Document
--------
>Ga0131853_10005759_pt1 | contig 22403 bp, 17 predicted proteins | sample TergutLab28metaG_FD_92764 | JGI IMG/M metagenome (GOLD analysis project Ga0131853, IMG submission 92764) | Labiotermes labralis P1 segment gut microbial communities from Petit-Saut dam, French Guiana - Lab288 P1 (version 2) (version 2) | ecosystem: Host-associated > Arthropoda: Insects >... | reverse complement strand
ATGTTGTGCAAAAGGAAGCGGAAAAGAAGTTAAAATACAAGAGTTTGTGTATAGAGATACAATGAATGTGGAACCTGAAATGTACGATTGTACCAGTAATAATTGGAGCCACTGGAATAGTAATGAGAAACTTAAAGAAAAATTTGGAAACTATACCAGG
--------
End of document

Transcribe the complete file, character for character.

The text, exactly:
>Ga0131853_10005759_pt1 | contig 22403 bp, 17 predicted proteins | sample TergutLab28metaG_FD_92764 | JGI IMG/M metagenome (GOLD analysis project Ga0131853, IMG submission 92764) | Labiotermes labralis P1 segment gut microbial communities from Petit-Saut dam, French Guiana - Lab288 P1 (version 2) (version 2) | ecosystem: Host-associated > Arthropoda: Insects >... | reverse complement strand
ATGTTGTGCAAAAGGAAGCGGAAAAGAAGTTAAAATACAAGAGTTTGTGTATAGAGATACAATGAATGTGGAACCTGAAATGTACGATTGTACCAGTAATAATTGGAGCCACTGGAATAGTAATGAGAAACTTAAAGAAAAATTTGGAAACTATACCAGG